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Eternals Star Haaz Sleiman Is Breaking Marvel’s Gay Glass Ceiling

‘Eternals’ Haaz Sleiman on Breaking Marvel’s Gay Glass Ceiling

It’s been a breakout year for Haaz Sleiman. Since he came out in 2017, the Nurse Jackie star has appeared in several productions that tackle his intersectional identities of gay and Muslim. Notably, his episode of Apple TV+’s anthology series Little America, “The Son,” received a 2021 GLAAD Media Award for its moving portrayal of a queer Syrian seeking asylum in the United States. He also starred in Breaking Fast, the critically acclaimed romantic comedy centered on a same-sex interfaith relationship.

Sadly, the pandemic prevented Breaking Fast from showing in theaters on the festival circuit. But in November, Sleiman will be returning to the big screen in one of the world’s largest franchises: the Marvel Cinematic Universe. He will appear in Eternals as the husband of Phastos (Brian Tyree Henry), who will be the first out gay superhero in the MCU. Directed by Oscar winner Chloé Zhao (Nomadland), the film centers on a group of immortals who band together to save humanity. It features an all-star cast that includes Gemma Chan, Kumail Nanjiani, Richard Madden, Angelina Jolie, Salma Hayek, and Kit Harington.

As if that distinction weren’t super enough, Henry and Sleiman will also make cinematic history as same-sex parents with a child in the production. And they kiss on-screen — an MCU first as well. Sleiman is over the moon to make such a mark on Marvel, whose new productions are committed to expanding the diversity of its characters. Historically, LGBTQ+ representation has been fleeting or nonexistent from the Disney subsidiary.

‘Eternals’ Haaz Sleiman on Breaking Marvel’s Gay Glass Ceiling

“I feel lucky, and I’m grateful. And…I don’t want to sound arrogant, but I feel like Marvel, they were very smart to cast me in it because I got to humanize the hell out of it. I got to humanize an LGBTQ+ family and show how beautiful they are,” Sleiman says of his groundbreaking role.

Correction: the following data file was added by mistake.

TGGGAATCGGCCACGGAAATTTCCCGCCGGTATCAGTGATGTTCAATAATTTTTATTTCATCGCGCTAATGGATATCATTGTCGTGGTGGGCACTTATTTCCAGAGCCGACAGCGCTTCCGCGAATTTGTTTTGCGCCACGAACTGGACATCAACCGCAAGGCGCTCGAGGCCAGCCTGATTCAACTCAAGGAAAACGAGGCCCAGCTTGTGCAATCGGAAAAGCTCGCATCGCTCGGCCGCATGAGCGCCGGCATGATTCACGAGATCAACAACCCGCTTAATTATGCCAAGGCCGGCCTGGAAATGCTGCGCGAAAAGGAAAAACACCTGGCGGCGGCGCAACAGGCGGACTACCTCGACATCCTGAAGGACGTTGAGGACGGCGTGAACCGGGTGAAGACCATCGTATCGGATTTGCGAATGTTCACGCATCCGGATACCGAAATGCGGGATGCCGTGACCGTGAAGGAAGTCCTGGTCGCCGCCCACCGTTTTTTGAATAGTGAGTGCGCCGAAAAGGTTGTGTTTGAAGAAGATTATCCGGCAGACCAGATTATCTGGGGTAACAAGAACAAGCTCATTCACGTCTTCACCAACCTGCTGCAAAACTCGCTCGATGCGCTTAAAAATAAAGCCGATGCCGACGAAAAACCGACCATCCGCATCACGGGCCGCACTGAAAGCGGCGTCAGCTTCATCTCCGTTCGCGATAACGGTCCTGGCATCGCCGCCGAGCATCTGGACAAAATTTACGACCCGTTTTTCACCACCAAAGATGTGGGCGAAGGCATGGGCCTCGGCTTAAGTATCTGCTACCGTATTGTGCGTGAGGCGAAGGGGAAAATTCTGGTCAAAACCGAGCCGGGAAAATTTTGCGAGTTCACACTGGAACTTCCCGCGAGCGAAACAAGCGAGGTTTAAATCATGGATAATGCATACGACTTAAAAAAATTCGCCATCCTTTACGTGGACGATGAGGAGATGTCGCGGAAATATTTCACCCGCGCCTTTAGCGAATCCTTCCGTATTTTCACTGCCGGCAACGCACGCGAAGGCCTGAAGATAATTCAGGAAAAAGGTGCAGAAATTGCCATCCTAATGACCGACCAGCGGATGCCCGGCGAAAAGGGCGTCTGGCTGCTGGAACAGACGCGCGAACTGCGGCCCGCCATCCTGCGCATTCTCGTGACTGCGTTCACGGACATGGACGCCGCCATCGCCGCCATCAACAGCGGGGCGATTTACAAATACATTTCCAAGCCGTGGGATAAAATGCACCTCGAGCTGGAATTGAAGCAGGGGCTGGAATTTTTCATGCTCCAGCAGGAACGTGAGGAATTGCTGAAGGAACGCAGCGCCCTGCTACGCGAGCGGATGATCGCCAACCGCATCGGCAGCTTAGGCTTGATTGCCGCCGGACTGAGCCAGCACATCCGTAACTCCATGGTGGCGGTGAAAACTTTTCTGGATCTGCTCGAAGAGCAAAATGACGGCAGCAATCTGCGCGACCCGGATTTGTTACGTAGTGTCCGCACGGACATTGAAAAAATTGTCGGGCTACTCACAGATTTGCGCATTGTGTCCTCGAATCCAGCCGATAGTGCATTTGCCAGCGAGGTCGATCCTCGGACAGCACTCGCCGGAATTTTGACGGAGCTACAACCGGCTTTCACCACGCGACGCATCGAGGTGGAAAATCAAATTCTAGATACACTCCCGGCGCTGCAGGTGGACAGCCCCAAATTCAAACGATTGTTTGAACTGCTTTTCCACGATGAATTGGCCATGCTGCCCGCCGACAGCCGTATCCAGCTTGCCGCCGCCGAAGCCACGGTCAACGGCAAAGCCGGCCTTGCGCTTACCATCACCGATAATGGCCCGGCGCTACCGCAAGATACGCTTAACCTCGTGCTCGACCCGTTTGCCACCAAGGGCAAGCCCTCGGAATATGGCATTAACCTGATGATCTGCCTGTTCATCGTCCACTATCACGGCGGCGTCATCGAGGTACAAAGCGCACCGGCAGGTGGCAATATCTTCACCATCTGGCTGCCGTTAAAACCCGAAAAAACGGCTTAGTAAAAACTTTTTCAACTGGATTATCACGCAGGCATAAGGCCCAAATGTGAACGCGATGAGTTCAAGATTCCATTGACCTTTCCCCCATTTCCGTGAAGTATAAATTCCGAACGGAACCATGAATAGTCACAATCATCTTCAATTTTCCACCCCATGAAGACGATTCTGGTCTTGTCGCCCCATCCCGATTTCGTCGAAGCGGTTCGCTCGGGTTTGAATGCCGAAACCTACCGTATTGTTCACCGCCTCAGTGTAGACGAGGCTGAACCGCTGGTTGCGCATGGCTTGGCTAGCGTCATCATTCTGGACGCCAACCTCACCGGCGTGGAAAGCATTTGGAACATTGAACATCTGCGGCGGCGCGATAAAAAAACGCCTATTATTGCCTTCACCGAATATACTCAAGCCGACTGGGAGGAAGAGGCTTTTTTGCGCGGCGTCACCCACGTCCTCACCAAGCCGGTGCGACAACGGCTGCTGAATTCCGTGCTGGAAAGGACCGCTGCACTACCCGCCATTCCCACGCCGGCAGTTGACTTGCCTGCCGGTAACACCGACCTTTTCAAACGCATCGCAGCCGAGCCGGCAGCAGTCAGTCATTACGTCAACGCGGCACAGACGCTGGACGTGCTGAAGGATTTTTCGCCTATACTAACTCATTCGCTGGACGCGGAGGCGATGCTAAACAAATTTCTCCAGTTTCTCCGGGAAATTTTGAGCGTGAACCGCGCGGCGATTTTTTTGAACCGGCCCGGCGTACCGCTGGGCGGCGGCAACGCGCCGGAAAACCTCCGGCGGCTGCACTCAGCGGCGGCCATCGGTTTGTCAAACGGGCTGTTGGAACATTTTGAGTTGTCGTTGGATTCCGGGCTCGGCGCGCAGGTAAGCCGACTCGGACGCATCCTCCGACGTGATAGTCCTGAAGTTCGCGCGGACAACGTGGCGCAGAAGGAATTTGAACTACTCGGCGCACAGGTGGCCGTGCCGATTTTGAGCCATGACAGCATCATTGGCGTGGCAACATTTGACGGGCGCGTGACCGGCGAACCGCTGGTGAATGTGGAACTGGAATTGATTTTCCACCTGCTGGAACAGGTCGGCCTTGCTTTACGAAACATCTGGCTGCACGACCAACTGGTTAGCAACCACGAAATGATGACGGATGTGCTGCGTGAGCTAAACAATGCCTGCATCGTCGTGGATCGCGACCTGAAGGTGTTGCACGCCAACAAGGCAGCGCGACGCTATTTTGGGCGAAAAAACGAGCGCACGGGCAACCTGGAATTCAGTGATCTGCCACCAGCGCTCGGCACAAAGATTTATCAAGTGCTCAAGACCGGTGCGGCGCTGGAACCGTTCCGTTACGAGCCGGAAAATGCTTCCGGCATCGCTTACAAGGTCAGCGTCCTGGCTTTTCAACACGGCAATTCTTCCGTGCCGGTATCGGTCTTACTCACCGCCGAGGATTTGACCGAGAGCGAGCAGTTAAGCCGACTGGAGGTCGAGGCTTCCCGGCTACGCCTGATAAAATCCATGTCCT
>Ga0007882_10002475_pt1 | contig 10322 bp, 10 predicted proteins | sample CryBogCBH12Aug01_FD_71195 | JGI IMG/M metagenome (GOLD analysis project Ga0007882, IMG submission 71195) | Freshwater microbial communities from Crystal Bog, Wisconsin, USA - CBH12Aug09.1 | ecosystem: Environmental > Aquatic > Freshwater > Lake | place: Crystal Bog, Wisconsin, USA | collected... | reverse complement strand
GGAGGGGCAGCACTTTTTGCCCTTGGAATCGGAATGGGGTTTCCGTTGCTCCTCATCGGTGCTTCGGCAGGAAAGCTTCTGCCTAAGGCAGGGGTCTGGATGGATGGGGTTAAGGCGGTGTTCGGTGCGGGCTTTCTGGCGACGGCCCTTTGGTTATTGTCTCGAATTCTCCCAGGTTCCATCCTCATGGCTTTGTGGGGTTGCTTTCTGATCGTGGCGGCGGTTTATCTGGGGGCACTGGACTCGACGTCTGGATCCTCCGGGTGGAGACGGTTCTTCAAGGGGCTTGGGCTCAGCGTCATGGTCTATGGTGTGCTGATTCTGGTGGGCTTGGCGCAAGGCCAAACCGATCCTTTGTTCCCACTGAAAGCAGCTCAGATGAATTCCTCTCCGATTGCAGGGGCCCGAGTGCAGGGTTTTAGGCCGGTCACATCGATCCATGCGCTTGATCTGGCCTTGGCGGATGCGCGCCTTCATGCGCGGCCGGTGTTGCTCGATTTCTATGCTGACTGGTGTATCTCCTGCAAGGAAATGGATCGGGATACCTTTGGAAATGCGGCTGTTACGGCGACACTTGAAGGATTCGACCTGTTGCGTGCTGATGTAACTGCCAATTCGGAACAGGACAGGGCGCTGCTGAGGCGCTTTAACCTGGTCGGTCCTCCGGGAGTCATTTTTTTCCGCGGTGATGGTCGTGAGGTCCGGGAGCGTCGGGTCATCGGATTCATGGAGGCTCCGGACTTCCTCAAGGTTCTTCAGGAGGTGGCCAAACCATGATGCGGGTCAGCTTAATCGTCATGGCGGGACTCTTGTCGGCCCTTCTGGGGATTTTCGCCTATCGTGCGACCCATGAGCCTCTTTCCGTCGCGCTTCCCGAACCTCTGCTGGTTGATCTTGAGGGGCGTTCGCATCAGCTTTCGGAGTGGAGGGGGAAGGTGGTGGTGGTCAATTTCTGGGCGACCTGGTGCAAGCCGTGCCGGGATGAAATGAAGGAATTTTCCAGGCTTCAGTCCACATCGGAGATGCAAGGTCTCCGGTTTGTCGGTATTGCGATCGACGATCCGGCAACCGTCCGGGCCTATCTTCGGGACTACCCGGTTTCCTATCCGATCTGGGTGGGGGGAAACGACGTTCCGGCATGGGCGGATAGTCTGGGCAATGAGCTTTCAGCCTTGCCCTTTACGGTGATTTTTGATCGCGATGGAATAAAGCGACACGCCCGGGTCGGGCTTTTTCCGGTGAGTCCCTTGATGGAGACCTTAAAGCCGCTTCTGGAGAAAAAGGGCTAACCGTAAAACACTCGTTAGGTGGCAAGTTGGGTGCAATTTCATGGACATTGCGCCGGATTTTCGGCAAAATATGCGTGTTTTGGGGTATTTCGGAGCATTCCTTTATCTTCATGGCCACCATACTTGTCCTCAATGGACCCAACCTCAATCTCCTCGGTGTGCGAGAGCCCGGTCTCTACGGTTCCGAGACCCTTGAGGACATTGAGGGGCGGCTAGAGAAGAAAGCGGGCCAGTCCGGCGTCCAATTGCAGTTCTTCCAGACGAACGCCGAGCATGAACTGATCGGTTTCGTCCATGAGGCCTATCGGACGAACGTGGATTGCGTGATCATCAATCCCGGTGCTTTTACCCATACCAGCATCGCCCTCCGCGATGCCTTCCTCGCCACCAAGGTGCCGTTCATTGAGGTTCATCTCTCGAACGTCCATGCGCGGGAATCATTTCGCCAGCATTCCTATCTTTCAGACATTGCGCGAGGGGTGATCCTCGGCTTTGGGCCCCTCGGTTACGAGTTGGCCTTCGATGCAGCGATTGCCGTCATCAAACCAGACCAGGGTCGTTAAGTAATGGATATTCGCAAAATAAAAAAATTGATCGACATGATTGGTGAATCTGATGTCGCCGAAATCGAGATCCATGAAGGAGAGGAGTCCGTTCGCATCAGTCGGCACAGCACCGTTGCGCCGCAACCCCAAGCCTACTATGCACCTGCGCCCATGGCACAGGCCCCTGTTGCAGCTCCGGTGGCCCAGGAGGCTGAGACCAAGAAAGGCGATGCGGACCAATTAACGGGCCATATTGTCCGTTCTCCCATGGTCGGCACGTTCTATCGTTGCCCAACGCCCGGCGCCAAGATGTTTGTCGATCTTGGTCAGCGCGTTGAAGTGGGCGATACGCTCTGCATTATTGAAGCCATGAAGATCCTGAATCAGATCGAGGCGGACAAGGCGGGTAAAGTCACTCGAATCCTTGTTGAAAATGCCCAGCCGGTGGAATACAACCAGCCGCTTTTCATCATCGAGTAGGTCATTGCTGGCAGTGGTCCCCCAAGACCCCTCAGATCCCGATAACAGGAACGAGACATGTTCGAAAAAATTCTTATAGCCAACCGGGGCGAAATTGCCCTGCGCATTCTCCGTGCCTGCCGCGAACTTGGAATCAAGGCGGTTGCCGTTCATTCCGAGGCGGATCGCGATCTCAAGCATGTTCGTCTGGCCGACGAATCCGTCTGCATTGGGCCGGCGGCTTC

A positive portrayal of a rainbow family is a rare event in mainstream cinema. As such, Sleiman looks forward to not only shattering stereotypes in front of a global audience but also demonstrating how queer people excel at parenting. “I think queer families, personally, are way healthier than regular families, in my opinion,” he says. “We stay together and there’s so much love.”

Indeed, recent studies have shown that same-sex couples tend to have happier marriages than their different-sex counterparts. And kids raised by LGBTQ+ couples also perform better academically.

For Sleiman, Eternals is just the latest in a slew of tentpole productions that are revolutionizing and pushing for positive portrayals of LGBTQ+ people in the media. He points to the Oscar-winning Moonlight and Boy Erased, the Lucas Hedges starrer about conversion therapy, as other films moving the needle.

“We’re evolving,” asserts Sleiman, who notes advances like marriage equality but also the progress seen in three-dimensional characters and nuanced storylines on-screen. “The most exciting thing is the stories that are being told in television and film about LGBTQ people,” he says, adding, “A lot of TV shows are being more thoughtful about portraying queer people in a more fuller way, not so one-dimensional or very stereotype[d].”

“Things that have never happened before are starting to happen.”

This story is part of Out's 2021 Design issue, which is out on newsstands October 5, 2021. To get your own copy directly, support queer media and subscribe — or download yours for Amazon, Kindle, Nook, or Apple News. 

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